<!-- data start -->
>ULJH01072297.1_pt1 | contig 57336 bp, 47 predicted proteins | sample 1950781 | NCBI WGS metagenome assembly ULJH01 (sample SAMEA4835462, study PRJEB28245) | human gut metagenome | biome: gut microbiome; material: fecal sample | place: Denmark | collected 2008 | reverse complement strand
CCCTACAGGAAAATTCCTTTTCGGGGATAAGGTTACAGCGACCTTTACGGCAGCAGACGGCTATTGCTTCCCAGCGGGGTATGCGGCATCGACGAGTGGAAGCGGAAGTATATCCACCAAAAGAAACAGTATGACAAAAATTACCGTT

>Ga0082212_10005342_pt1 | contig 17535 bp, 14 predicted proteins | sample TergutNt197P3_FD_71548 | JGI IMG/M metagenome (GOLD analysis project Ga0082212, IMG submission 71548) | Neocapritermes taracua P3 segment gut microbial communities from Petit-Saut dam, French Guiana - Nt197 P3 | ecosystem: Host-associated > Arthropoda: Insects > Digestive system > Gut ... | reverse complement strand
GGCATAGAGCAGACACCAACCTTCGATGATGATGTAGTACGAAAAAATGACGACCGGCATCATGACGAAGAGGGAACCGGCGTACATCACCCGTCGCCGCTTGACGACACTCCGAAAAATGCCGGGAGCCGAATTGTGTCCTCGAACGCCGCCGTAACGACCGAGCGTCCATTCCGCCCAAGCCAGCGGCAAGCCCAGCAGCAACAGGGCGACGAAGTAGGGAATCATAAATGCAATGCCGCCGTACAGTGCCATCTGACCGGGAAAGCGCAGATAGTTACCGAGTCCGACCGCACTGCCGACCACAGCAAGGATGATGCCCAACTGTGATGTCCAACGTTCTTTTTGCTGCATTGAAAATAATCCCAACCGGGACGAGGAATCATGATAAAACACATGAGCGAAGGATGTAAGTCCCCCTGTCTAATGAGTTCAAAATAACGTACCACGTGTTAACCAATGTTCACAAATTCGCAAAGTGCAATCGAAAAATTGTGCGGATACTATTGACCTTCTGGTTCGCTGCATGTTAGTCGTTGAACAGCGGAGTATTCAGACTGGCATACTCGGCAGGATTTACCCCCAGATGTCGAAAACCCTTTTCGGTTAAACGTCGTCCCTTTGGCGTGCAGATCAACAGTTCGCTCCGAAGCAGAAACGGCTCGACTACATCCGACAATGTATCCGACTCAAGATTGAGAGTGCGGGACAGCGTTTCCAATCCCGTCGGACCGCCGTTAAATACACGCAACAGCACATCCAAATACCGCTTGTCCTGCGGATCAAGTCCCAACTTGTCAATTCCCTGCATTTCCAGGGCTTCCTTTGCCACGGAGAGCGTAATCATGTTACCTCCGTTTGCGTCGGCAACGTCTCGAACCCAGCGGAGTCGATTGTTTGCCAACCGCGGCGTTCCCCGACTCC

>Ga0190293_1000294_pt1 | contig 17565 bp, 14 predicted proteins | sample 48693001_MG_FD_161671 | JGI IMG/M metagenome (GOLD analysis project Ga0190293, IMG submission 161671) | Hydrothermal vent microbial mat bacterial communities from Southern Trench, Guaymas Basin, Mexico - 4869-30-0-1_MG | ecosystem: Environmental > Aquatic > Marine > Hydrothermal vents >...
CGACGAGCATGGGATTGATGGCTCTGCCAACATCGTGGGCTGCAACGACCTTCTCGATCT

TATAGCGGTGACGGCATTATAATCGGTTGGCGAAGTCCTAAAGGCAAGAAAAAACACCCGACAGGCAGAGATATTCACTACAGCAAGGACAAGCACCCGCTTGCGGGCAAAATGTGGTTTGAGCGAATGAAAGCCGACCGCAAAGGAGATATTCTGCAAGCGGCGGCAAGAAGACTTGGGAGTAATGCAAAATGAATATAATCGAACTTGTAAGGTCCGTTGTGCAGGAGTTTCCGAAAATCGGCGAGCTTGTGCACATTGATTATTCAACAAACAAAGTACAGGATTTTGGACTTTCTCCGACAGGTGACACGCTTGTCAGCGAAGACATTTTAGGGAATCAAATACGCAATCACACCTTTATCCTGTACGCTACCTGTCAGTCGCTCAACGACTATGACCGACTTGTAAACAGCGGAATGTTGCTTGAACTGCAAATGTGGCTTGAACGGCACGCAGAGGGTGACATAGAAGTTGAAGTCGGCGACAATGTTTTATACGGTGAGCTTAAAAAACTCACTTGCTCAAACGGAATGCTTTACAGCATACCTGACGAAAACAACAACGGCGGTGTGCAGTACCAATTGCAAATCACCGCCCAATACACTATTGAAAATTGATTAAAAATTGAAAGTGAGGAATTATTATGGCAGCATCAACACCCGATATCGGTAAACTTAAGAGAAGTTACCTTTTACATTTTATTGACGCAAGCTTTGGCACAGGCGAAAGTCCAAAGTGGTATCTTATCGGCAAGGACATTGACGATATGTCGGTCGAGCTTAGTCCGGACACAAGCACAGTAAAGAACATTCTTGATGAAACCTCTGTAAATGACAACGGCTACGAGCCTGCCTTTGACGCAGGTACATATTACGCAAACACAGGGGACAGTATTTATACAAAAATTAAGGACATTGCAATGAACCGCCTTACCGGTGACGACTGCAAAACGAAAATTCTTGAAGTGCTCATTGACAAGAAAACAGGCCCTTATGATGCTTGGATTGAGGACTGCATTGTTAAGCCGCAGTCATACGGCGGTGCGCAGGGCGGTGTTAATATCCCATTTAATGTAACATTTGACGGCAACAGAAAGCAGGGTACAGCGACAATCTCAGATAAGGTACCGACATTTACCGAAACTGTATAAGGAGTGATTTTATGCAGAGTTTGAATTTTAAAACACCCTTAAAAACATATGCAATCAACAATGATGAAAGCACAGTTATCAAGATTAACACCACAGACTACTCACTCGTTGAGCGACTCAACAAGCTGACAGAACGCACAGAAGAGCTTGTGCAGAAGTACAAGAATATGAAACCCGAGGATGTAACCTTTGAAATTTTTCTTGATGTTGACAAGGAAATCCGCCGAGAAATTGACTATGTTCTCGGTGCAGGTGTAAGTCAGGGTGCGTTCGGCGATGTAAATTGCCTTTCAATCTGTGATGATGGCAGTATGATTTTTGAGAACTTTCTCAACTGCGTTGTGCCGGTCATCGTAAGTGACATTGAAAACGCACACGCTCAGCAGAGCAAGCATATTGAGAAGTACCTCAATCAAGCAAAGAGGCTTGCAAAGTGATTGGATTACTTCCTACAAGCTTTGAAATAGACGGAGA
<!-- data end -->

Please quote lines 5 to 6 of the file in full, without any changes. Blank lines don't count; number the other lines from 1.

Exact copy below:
>Ga0190293_1000294_pt1 | contig 17565 bp, 14 predicted proteins | sample 48693001_MG_FD_161671 | JGI IMG/M metagenome (GOLD analysis project Ga0190293, IMG submission 161671) | Hydrothermal vent microbial mat bacterial communities from Southern Trench, Guaymas Basin, Mexico - 4869-30-0-1_MG | ecosystem: Environmental > Aquatic > Marine > Hydrothermal vents >...
CGACGAGCATGGGATTGATGGCTCTGCCAACATCGTGGGCTGCAACGACCTTCTCGATCT